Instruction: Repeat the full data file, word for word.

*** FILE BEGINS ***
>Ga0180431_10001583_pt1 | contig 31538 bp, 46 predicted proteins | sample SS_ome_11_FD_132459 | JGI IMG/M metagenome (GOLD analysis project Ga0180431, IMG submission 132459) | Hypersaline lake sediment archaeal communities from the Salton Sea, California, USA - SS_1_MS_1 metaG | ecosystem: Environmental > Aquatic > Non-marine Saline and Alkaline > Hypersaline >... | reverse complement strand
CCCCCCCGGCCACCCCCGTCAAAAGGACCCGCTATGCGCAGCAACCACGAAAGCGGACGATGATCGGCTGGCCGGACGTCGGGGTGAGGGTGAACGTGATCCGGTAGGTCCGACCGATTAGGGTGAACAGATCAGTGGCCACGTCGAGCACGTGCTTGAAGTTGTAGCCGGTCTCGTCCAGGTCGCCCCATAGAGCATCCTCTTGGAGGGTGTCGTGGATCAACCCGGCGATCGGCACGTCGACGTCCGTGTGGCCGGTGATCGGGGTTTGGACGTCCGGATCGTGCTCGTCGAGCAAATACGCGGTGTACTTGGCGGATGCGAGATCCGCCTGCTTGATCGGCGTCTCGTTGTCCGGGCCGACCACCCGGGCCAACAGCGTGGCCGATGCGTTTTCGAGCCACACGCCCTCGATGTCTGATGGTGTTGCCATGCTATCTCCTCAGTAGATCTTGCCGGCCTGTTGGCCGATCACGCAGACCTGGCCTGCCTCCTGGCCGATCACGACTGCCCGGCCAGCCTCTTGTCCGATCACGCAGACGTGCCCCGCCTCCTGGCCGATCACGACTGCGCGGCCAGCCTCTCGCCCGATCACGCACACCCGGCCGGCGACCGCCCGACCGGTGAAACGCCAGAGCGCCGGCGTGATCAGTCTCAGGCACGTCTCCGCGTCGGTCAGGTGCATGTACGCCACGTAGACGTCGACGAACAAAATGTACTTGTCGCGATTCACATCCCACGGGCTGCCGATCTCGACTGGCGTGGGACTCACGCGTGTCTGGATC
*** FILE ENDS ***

>Ga0180431_10001583_pt1 | contig 31538 bp, 46 predicted proteins | sample SS_ome_11_FD_132459 | JGI IMG/M metagenome (GOLD analysis project Ga0180431, IMG submission 132459) | Hypersaline lake sediment archaeal communities from the Salton Sea, California, USA - SS_1_MS_1 metaG | ecosystem: Environmental > Aquatic > Non-marine Saline and Alkaline > Hypersaline >... | reverse complement strand
CCCCCCCGGCCACCCCCGTCAAAAGGACCCGCTATGCGCAGCAACCACGAAAGCGGACGATGATCGGCTGGCCGGACGTCGGGGTGAGGGTGAACGTGATCCGGTAGGTCCGACCGATTAGGGTGAACAGATCAGTGGCCACGTCGAGCACGTGCTTGAAGTTGTAGCCGGTCTCGTCCAGGTCGCCCCATAGAGCATCCTCTTGGAGGGTGTCGTGGATCAACCCGGCGATCGGCACGTCGACGTCCGTGTGGCCGGTGATCGGGGTTTGGACGTCCGGATCGTGCTCGTCGAGCAAATACGCGGTGTACTTGGCGGATGCGAGATCCGCCTGCTTGATCGGCGTCTCGTTGTCCGGGCCGACCACCCGGGCCAACAGCGTGGCCGATGCGTTTTCGAGCCACACGCCCTCGATGTCTGATGGTGTTGCCATGCTATCTCCTCAGTAGATCTTGCCGGCCTGTTGGCCGATCACGCAGACCTGGCCTGCCTCCTGGCCGATCACGACTGCCCGGCCAGCCTCTTGTCCGATCACGCAGACGTGCCCCGCCTCCTGGCCGATCACGACTGCGCGGCCAGCCTCTCGCCCGATCACGCACACCCGGCCGGCGACCGCCCGACCGGTGAAACGCCAGAGCGCCGGCGTGATCAGTCTCAGGCACGTCTCCGCGTCGGTCAGGTGCATGTACGCCACGTAGACGTCGACGAACAAAATGTACTTGTCGCGATTCACATCCCACGGGCTGCCGATCTCGACTGGCGTGGGACTCACGCGTGTCTGGATC